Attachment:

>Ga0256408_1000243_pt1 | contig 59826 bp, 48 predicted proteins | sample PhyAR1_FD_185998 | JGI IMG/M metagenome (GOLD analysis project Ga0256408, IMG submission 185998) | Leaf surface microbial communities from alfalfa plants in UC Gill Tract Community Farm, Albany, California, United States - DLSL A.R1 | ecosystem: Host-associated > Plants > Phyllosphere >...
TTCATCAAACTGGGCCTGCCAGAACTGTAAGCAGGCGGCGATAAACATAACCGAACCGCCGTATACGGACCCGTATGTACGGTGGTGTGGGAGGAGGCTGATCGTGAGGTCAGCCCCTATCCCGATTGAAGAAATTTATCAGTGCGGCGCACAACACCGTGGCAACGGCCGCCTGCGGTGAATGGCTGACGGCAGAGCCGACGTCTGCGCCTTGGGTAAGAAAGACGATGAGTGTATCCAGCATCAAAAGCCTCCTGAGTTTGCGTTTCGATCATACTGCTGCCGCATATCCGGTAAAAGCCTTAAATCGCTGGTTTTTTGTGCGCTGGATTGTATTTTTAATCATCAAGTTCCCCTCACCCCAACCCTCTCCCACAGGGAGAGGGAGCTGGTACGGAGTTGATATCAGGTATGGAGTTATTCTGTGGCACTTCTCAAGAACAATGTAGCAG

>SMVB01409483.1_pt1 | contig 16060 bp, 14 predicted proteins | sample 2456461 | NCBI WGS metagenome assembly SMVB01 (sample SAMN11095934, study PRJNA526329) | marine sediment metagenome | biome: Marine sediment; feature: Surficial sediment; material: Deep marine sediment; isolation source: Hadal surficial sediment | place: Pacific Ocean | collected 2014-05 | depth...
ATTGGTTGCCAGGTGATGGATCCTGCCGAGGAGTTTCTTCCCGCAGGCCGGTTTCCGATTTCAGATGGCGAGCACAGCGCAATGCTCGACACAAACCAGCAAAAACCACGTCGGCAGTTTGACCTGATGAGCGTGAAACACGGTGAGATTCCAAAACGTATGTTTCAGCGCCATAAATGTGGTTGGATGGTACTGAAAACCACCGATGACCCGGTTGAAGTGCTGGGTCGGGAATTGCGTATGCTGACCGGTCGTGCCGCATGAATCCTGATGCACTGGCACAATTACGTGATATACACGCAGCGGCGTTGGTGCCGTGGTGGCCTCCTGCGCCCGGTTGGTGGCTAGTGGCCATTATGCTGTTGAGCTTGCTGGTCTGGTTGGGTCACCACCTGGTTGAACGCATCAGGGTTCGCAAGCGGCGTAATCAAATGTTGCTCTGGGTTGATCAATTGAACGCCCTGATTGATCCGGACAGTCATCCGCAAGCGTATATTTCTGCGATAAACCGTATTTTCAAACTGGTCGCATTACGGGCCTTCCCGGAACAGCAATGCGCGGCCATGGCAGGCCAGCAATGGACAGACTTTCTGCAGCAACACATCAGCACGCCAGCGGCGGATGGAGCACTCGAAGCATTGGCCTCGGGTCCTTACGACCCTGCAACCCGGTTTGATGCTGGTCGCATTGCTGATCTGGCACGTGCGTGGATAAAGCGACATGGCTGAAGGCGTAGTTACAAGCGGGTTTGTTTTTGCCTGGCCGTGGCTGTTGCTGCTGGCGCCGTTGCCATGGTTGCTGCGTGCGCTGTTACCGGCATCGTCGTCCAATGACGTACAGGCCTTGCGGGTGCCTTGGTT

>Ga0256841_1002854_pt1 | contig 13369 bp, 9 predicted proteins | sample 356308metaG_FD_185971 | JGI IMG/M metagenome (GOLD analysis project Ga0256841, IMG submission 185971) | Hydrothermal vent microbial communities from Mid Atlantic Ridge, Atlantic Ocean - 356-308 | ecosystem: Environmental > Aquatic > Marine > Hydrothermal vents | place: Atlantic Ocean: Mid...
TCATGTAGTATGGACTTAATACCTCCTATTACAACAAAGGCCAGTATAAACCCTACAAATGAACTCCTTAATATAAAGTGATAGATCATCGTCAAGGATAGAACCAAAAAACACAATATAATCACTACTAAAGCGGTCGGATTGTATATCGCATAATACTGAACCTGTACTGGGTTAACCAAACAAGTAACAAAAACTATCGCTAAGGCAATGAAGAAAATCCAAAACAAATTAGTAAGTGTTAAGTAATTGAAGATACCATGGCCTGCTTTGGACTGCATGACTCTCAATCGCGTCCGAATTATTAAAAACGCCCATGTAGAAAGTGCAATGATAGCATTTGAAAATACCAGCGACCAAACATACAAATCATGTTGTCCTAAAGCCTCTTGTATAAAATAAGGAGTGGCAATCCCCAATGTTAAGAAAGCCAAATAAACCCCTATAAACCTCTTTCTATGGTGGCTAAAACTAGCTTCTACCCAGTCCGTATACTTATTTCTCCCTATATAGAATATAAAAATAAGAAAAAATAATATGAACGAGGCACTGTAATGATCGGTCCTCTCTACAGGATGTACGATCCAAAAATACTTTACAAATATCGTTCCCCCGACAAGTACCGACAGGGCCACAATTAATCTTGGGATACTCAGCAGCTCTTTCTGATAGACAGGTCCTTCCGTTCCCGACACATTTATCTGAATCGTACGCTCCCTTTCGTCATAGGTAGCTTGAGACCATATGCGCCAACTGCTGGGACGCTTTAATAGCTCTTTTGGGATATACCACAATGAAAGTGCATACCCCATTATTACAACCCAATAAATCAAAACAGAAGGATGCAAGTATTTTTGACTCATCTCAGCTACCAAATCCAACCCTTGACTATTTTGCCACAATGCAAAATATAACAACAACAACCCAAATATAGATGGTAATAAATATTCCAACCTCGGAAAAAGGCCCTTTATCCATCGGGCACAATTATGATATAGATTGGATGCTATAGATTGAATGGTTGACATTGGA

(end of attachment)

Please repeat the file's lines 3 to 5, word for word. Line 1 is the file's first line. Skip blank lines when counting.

>SMVB01409483.1_pt1 | contig 16060 bp, 14 predicted proteins | sample 2456461 | NCBI WGS metagenome assembly SMVB01 (sample SAMN11095934, study PRJNA526329) | marine sediment metagenome | biome: Marine sediment; feature: Surficial sediment; material: Deep marine sediment; isolation source: Hadal surficial sediment | place: Pacific Ocean | collected 2014-05 | depth...
ATTGGTTGCCAGGTGATGGATCCTGCCGAGGAGTTTCTTCCCGCAGGCCGGTTTCCGATTTCAGATGGCGAGCACAGCGCAATGCTCGACACAAACCAGCAAAAACCACGTCGGCAGTTTGACCTGATGAGCGTGAAACACGGTGAGATTCCAAAACGTATGTTTCAGCGCCATAAATGTGGTTGGATGGTACTGAAAACCACCGATGACCCGGTTGAAGTGCTGGGTCGGGAATTGCGTATGCTGACCGGTCGTGCCGCATGAATCCTGATGCACTGGCACAATTACGTGATATACACGCAGCGGCGTTGGTGCCGTGGTGGCCTCCTGCGCCCGGTTGGTGGCTAGTGGCCATTATGCTGTTGAGCTTGCTGGTCTGGTTGGGTCACCACCTGGTTGAACGCATCAGGGTTCGCAAGCGGCGTAATCAAATGTTGCTCTGGGTTGATCAATTGAACGCCCTGATTGATCCGGACAGTCATCCGCAAGCGTATATTTCTGCGATAAACCGTATTTTCAAACTGGTCGCATTACGGGCCTTCCCGGAACAGCAATGCGCGGCCATGGCAGGCCAGCAATGGACAGACTTTCTGCAGCAACACATCAGCACGCCAGCGGCGGATGGAGCACTCGAAGCATTGGCCTCGGGTCCTTACGACCCTGCAACCCGGTTTGATGCTGGTCGCATTGCTGATCTGGCACGTGCGTGGATAAAGCGACATGGCTGAAGGCGTAGTTACAAGCGGGTTTGTTTTTGCCTGGCCGTGGCTGTTGCTGCTGGCGCCGTTGCCATGGTTGCTGCGTGCGCTGTTACCGGCATCGTCGTCCAATGACGTACAGGCCTTGCGGGTGCCTTGGTT

>Ga0256841_1002854_pt1 | contig 13369 bp, 9 predicted proteins | sample 356308metaG_FD_185971 | JGI IMG/M metagenome (GOLD analysis project Ga0256841, IMG submission 185971) | Hydrothermal vent microbial communities from Mid Atlantic Ridge, Atlantic Ocean - 356-308 | ecosystem: Environmental > Aquatic > Marine > Hydrothermal vents | place: Atlantic Ocean: Mid...